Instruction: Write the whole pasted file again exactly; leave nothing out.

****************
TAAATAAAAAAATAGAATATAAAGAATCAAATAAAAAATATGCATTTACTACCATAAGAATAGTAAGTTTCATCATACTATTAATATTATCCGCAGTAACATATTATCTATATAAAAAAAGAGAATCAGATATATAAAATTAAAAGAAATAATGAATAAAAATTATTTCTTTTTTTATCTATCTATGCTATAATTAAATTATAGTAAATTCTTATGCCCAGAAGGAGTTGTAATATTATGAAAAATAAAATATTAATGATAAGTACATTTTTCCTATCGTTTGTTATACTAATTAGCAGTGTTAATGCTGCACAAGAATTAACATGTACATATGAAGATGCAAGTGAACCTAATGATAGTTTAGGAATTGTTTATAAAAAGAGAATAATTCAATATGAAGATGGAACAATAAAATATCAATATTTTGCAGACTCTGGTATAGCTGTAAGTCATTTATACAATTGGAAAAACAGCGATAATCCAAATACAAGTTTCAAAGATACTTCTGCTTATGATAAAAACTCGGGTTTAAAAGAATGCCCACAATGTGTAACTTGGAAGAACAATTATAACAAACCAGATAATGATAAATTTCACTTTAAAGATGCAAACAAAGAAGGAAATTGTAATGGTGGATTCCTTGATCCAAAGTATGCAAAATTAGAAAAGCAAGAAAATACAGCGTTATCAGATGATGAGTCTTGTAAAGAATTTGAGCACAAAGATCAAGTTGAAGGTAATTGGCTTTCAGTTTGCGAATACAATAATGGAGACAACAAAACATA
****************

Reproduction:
TAAATAAAAAAATAGAATATAAAGAATCAAATAAAAAATATGCATTTACTACCATAAGAATAGTAAGTTTCATCATACTATTAATATTATCCGCAGTAACATATTATCTATATAAAAAAAGAGAATCAGATATATAAAATTAAAAGAAATAATGAATAAAAATTATTTCTTTTTTTATCTATCTATGCTATAATTAAATTATAGTAAATTCTTATGCCCAGAAGGAGTTGTAATATTATGAAAAATAAAATATTAATGATAAGTACATTTTTCCTATCGTTTGTTATACTAATTAGCAGTGTTAATGCTGCACAAGAATTAACATGTACATATGAAGATGCAAGTGAACCTAATGATAGTTTAGGAATTGTTTATAAAAAGAGAATAATTCAATATGAAGATGGAACAATAAAATATCAATATTTTGCAGACTCTGGTATAGCTGTAAGTCATTTATACAATTGGAAAAACAGCGATAATCCAAATACAAGTTTCAAAGATACTTCTGCTTATGATAAAAACTCGGGTTTAAAAGAATGCCCACAATGTGTAACTTGGAAGAACAATTATAACAAACCAGATAATGATAAATTTCACTTTAAAGATGCAAACAAAGAAGGAAATTGTAATGGTGGATTCCTTGATCCAAAGTATGCAAAATTAGAAAAGCAAGAAAATACAGCGTTATCAGATGATGAGTCTTGTAAAGAATTTGAGCACAAAGATCAAGTTGAAGGTAATTGGCTTTCAGTTTGCGAATACAATAATGGAGACAACAAAACATA